Cinnamon comes from the inner bark of a tree and is widely used as a condiment and additive in a wide variety of cuisines.
In its whole form it appears as sheets of bark which roll into cigar shaped quills when dried. It has a mid-brown colour.
Ground cinnamon is a very fine powder and is commonly used in baking.
It has an earthy and peppery flavour and it adds a sweet and spicy taste to dishes.
Cinnamon is commonly used both in the preparation of Indian and curry dishes and in spice mixes.
Cinnamon is an evergreen tree with oval shaped leaves and thick bark. It is the bark and leaves that are mostly used.
It is native to India, Sri Lanka, Bangladesh and Myanmar (Burma).
It was imported to Egypt from 2000 BC and was highly prized amongst ancient nations. It was often given as a gift to kings and offered as gifts to gods.
In Ancient Egypt it was used to embalm mummies and was used as a flavouring for wine in Arabia.
Dutch traders exported cinnamon to Europe from Sri Lanka where it became popular for a variety of culinary uses.
Uses for Cinnamon
Cinnamon is a key ingredient in garam masala and masala chai (tea) and is one of the five basic whole spices in Indian cooking.
Ground cinnamon generally has a stronger taste when put into dishes than placing the dried bark into the dish to steep whilst cooking, which releases its flavour more slowly and subtly.
Fat, whether it is from cooking oil or ghee or from meat, will help to activate the flavour of cinnamon and keeps it from diluting during the cooking process.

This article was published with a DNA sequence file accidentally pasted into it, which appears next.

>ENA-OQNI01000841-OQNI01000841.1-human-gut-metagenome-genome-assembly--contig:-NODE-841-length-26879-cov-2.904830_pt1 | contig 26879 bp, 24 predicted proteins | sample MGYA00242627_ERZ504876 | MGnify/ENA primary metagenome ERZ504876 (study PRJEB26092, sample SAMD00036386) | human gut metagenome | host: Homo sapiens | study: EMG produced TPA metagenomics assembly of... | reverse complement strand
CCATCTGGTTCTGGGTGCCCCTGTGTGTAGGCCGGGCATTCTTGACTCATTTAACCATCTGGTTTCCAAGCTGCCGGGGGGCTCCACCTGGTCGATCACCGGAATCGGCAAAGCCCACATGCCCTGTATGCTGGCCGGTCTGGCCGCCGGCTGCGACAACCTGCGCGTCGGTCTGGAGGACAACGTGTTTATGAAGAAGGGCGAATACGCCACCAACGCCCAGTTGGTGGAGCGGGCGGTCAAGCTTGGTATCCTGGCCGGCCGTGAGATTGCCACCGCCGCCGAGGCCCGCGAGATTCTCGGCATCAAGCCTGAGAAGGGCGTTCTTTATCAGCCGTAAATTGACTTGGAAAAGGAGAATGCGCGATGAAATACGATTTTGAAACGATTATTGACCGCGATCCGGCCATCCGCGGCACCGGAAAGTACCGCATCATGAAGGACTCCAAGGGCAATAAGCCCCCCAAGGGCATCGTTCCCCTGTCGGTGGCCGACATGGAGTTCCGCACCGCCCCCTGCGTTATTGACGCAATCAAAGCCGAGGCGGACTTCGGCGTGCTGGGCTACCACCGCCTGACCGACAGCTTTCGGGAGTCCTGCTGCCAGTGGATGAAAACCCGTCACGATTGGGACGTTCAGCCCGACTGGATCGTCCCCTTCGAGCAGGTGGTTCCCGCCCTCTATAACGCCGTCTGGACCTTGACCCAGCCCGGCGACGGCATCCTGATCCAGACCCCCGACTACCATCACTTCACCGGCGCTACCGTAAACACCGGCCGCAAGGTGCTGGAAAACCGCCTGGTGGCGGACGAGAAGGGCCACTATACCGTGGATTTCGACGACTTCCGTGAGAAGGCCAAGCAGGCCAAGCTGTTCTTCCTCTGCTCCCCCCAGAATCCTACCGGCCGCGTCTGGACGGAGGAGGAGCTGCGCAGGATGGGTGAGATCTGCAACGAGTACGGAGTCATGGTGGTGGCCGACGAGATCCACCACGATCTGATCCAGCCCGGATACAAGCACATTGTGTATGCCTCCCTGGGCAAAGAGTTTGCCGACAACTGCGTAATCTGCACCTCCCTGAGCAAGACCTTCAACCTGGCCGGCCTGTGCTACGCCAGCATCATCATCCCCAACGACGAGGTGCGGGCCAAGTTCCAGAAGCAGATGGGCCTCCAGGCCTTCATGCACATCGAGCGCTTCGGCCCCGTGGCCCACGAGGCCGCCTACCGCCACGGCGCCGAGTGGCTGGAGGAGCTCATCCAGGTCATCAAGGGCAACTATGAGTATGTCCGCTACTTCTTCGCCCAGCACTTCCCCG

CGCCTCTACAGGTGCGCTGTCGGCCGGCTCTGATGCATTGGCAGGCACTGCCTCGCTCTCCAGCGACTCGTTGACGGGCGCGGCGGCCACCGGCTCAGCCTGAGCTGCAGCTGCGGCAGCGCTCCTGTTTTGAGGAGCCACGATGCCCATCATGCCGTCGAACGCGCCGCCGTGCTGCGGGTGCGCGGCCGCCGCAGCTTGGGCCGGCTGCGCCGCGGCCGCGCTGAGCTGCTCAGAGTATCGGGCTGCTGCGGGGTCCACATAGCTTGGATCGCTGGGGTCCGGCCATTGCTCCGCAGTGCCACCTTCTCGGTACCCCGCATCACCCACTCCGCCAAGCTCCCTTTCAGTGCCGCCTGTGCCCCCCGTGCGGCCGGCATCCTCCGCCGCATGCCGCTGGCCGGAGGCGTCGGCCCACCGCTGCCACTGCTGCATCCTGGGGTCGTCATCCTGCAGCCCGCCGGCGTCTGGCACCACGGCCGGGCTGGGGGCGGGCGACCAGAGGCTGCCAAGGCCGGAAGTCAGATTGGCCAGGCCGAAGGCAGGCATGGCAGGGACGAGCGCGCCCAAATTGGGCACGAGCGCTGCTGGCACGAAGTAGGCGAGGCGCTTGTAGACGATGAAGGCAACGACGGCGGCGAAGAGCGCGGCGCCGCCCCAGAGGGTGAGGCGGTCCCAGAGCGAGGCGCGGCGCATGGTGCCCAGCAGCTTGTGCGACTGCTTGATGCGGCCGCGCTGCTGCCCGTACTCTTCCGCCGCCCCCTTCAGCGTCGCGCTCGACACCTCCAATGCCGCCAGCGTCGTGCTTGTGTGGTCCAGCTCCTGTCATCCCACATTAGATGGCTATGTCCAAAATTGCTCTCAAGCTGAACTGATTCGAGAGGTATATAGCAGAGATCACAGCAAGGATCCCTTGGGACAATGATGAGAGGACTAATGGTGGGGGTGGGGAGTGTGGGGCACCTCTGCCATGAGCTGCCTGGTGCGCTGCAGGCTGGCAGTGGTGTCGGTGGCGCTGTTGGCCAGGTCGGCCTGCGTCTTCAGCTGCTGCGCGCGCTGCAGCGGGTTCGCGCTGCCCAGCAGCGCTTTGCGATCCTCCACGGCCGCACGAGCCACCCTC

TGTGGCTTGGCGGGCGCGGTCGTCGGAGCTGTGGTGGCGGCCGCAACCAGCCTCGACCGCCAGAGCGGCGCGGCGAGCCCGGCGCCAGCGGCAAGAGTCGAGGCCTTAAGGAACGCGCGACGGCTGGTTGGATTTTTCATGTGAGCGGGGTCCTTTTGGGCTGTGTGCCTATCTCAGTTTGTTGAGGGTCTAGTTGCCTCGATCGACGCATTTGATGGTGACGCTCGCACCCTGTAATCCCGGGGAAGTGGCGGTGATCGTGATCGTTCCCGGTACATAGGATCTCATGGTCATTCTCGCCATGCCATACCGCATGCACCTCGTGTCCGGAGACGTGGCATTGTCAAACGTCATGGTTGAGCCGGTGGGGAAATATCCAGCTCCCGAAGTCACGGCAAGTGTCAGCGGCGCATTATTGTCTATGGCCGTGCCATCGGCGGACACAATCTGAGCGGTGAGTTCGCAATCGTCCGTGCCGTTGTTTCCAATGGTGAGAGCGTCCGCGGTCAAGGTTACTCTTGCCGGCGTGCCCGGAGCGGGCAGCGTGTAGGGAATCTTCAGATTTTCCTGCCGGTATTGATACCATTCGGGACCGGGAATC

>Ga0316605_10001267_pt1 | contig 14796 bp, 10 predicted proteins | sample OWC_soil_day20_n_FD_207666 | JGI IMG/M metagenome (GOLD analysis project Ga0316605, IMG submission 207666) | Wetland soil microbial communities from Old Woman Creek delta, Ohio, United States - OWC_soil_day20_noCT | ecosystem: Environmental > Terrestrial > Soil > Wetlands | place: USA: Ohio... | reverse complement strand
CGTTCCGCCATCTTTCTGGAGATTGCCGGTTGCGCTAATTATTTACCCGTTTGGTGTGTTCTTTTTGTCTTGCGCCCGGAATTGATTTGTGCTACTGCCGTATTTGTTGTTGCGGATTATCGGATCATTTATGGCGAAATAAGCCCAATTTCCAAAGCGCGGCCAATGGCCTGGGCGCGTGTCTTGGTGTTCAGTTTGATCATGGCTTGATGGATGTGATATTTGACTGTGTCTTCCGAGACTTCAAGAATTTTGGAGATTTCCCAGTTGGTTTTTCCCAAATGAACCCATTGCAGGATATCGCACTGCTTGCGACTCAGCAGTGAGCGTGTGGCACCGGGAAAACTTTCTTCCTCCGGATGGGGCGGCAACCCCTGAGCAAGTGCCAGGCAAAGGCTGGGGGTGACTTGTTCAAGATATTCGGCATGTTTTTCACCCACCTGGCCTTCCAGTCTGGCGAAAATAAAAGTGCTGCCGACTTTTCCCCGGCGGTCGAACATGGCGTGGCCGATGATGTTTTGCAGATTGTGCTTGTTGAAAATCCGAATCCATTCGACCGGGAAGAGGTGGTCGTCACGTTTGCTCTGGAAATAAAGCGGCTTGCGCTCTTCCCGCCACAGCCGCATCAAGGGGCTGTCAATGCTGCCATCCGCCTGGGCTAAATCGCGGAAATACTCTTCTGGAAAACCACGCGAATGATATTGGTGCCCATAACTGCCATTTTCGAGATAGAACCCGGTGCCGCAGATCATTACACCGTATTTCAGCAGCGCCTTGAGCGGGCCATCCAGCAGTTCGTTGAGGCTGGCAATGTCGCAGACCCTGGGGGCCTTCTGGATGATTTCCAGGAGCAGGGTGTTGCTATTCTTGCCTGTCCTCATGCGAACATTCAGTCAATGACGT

This is why it works so well as an ingredient in baked goods such as cinnamon rolls and pastries.
In savoury dishes it adds warming spice to soups, as a rub on light meats such as pork and chicken and when added to roasted vegetables.
Cinnamon sticks are particularly good for dishes that are simmered for a lengthy period and add fragrance and warmth (rather than spicy heat) to a dish.
Medicinal uses for Cinnamon
Cinnamon is known as a powerful antioxidant, outranking even highly acknowledged foods such as garlic and is consequently used as a natural food preservative.
It has anti-inflammatory properties and is said to help the body fight infection and help to repair tissue damage, particularly in chronic or long-standing inflammation or tissue damage.
The use of half a teaspoon of cinnamon per day has been shown to be beneficial to type 2 diabetics and can improve sensitivity to insulin.
It has been linked to the reduction of heart disease.
Taking 120 milligrams per day of cinnamon reduces levels of ‘bad’ cholesterol whilst retaining ‘good’ cholesterol in the blood.